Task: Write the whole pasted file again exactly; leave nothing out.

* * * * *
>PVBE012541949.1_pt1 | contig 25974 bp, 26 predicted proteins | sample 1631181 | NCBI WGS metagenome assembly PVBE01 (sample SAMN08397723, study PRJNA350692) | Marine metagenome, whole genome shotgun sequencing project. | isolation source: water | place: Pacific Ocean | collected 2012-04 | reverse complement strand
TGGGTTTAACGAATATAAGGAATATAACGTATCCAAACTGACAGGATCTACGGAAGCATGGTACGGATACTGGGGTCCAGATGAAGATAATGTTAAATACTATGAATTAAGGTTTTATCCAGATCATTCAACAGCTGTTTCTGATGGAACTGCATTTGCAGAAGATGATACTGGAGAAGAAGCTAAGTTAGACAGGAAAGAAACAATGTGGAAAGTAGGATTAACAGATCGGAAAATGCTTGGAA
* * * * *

>PVBE012541949.1_pt1 | contig 25974 bp, 26 predicted proteins | sample 1631181 | NCBI WGS metagenome assembly PVBE01 (sample SAMN08397723, study PRJNA350692) | Marine metagenome, whole genome shotgun sequencing project. | isolation source: water | place: Pacific Ocean | collected 2012-04 | reverse complement strand
TGGGTTTAACGAATATAAGGAATATAACGTATCCAAACTGACAGGATCTACGGAAGCATGGTACGGATACTGGGGTCCAGATGAAGATAATGTTAAATACTATGAATTAAGGTTTTATCCAGATCATTCAACAGCTGTTTCTGATGGAACTGCATTTGCAGAAGATGATACTGGAGAAGAAGCTAAGTTAGACAGGAAAGAAACAATGTGGAAAGTAGGATTAACAGATCGGAAAATGCTTGGAA